We’re pretty sure Apple decided to implement an IR sensor in their Mac Mini line simply to mock the user. For those who are unaware, the built in sensor only works with the standard Apple Remote; unless you happen to have a programmable PDA or similar you’re SOL. An alternative solution would be to install a USB IR receiver. But then your beautiful Mac Mini is forced to sit alongside an ugly black box. Why not have the best of both worlds? [SqueeZe] wrote an (almost) entirely non invasive tutorial for placing a USB IR receiver inside his Mac Mini. Reminds us of a certain hack a while back, but the objective was to get the IR receiver outside of the unit rather than inside. Different people, different worlds.
Through the years, our reader base has grown like we never could have imagined. We thank everyone for reading, and owe our gratitude to all who have sent in submissions. We live for them. The more high quality submissions you send in, the more we’ll post. Along with you, we’ve taken part in some really great projects and enjoyed the writing of some really great people.
Now it is time to share our plans for the future with you. We have two announcements that we would like to get your thoughts on.
Hack a Day first started as an offshoot of Engadget. It was a place where we were able to look at things from a hacker perspective. Contrary to what some people believe, it wasn’t all hardcore electronic engineering. It wasn’t even all projects. We had fun, and discussed our thoughts on many things that weren’t that complicated.
As we move forward, we will be covering a wide variety of posts. From simple things, like teardowns to the amazingly complex projects that inspire us all. We intend to get you original content from the perspective of people who are not just consumers, but hackers of all different skill levels.
We are working to make it easier to browse the site, with your specific interests in mind. Our first motion was to add the “Classic Hacks” category which gathers up the more complicated projects. We’re open to other ideas of how to best categorize the content to make your experience better.
#2. Social Interaction:
Since the beginning of Hack a Day, we have been inundated with questions and requests. People are asking for help on existing projects as well as trying to break into the complexities that can lay in front of a beginner. We’ve seen unofficial Hack a Day forums come and go, but we think it is time that we did something ourselves. We’ve been working behind the scenes on a really slick system which allows people to ask questions, get answers, and even rate and give feedback.You will hopefully see this appear in a matter of weeks as we finish up the last bits.
We look forward to seeing some of you shine, sharing your knowledge with the hacker community.
Warning: This video contains actual footage of a severed dog head, kept alive. Watch at your own peril.
[Annalee] over at io9.com has gathered together the 25 scariest science experiments. There are some truly frightening pieces, like the cyborg beetles which we’ve seen before, all the way to silly stuff like the guy who re grew his thumb using pig powder. Next time you’re thinking of admonishing someone for creating a flamethrower, or a super fast scooter, consider for a moment that they’re not burning peoples nasal passages to stop masturbation or creating zombie severed dog heads like the one in the video above.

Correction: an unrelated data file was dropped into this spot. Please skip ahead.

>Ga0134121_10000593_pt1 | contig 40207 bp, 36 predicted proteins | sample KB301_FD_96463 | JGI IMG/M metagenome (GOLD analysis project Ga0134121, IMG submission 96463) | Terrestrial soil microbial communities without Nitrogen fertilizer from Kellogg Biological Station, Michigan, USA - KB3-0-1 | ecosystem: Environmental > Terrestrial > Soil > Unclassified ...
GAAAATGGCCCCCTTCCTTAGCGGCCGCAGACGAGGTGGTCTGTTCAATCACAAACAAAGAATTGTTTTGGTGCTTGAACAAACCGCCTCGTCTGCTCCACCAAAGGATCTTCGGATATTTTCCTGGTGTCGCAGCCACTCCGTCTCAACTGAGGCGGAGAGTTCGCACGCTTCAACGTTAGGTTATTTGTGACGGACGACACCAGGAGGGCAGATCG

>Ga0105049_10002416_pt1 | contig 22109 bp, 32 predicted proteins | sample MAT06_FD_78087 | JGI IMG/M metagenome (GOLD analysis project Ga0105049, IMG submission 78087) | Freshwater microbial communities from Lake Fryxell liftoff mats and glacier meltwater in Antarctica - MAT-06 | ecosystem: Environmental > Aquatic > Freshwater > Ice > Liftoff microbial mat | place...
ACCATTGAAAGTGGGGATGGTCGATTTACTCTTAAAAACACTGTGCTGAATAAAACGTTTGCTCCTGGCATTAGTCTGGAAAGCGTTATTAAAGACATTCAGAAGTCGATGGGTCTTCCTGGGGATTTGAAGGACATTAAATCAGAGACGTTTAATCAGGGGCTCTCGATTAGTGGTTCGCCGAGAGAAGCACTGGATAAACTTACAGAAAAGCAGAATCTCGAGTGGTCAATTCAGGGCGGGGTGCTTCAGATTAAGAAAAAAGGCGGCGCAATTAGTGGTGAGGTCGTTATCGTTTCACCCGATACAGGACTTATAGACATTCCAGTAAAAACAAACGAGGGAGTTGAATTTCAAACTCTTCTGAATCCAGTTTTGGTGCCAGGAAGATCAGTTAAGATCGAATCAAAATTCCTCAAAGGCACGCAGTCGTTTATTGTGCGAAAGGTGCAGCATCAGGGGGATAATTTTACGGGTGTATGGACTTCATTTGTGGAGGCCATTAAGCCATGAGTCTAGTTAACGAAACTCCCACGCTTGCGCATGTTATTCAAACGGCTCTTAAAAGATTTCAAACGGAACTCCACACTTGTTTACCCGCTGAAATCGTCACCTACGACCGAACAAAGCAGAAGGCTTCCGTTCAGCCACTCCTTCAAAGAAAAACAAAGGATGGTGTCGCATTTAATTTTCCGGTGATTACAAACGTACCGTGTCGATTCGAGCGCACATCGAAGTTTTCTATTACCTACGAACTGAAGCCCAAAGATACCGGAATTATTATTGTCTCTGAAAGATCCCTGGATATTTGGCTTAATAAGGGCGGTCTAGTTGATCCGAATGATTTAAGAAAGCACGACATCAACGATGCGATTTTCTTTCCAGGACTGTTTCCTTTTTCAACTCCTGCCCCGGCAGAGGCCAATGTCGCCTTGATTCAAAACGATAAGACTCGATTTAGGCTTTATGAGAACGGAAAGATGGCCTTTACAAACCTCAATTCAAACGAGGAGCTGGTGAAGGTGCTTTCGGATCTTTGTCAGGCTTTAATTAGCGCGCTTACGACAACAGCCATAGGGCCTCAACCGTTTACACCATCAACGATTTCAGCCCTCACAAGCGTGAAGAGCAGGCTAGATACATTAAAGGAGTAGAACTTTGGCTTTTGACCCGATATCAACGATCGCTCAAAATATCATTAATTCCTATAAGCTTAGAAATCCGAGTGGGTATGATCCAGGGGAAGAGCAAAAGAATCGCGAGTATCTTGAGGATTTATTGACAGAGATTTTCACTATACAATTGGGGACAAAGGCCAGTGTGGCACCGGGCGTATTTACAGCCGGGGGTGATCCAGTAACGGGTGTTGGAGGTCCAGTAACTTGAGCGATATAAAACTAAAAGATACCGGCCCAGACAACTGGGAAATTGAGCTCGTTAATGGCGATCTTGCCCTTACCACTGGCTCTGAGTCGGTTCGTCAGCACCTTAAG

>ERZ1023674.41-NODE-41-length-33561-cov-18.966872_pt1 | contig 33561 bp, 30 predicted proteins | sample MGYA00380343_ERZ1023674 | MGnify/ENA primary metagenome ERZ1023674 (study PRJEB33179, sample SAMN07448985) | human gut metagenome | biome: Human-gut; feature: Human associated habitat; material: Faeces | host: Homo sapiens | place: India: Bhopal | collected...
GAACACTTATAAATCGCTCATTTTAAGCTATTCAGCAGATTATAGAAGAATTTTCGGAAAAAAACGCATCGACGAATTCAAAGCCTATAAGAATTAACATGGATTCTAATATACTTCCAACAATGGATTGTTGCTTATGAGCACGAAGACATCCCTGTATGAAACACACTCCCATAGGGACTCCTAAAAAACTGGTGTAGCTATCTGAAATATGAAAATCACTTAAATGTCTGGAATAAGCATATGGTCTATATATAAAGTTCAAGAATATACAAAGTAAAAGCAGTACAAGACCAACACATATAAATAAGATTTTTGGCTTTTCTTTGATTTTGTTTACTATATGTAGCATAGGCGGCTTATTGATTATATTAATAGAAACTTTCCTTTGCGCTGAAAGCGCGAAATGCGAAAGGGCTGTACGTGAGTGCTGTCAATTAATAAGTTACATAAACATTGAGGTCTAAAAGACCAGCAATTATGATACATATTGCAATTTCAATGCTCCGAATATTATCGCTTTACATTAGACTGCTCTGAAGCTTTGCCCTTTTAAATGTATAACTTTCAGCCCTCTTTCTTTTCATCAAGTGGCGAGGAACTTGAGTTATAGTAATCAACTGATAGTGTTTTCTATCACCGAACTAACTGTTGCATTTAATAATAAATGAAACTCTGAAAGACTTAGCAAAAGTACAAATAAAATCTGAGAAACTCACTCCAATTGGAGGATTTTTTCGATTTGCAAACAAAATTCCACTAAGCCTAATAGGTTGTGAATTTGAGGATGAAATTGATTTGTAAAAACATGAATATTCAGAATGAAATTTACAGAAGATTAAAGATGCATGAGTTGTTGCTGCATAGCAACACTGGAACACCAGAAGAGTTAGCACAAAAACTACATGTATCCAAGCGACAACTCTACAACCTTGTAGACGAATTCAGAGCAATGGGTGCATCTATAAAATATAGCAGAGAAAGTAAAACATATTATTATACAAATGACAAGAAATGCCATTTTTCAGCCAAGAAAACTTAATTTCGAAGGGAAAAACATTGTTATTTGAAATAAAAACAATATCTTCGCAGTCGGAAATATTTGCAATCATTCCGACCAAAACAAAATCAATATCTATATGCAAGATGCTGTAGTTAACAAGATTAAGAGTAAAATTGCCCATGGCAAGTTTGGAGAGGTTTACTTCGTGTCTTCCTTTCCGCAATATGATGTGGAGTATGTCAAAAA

[Pyrofer] sent in his stereoscopic game project and we are just giddy with excitement. He has hacked apart an old TomyTronic 3D handheld viewer and put new guts in. He’s using a PIC micro to push stereoscopic imagery to twin LCDs. He wrote all code from scratch including the 3d library, wii nunchuck driver, and LCD driver. This thing even has bluetooth so he can play multiplayer if he ever makes a second one. The whole unit is kept alive via a lithium polymer battery so you don’t have to worry about any cords other than the wii nunchuck. This thing is awesome, we would love to play with one. You can see a video after the break.
Continue reading “Stereoscopic 3d with a PIC micro”
[Steve] shows us his version of the knock detecting lock system. The idea is pretty simple, knock in a certain pattern and the door unlocks. We’ve seen it before several times. This solution is somewhat cleaner than the others, not only in physical design, but also in how you reprogram it. Simply push the reprogram button and enter your new knock. We’re a bit surprised that the suction cups actually hold it on the door. Maybe it’s just us, but we can never seem to get those things to hold very well. There are lots of great pictures as well as the source code available on his site.
Friends, pilgrims, send us your hacks. Most especially, your Thanksgiving hacks. We had a wonderful time over the past six weeks collecting and highlighting your Halloween props and now it’s on to the next holiday. Did you build your own deep fried turkey rig with some special features? How about that pie making robot you built for last year’s celebration? Can’t live without your twittering cornucopia? Document it and send it to our tip line! All Thanksgiving themed hacks will be considered but only the well documented and creative entries will be featured.
If you just joined us, here’s a roundup of the Halloween Props we encountered this year:
disclaimer: boiling oil is dangerous, that’s why it used to be used for torture. Always consider your own safety!
[Turkey photo source]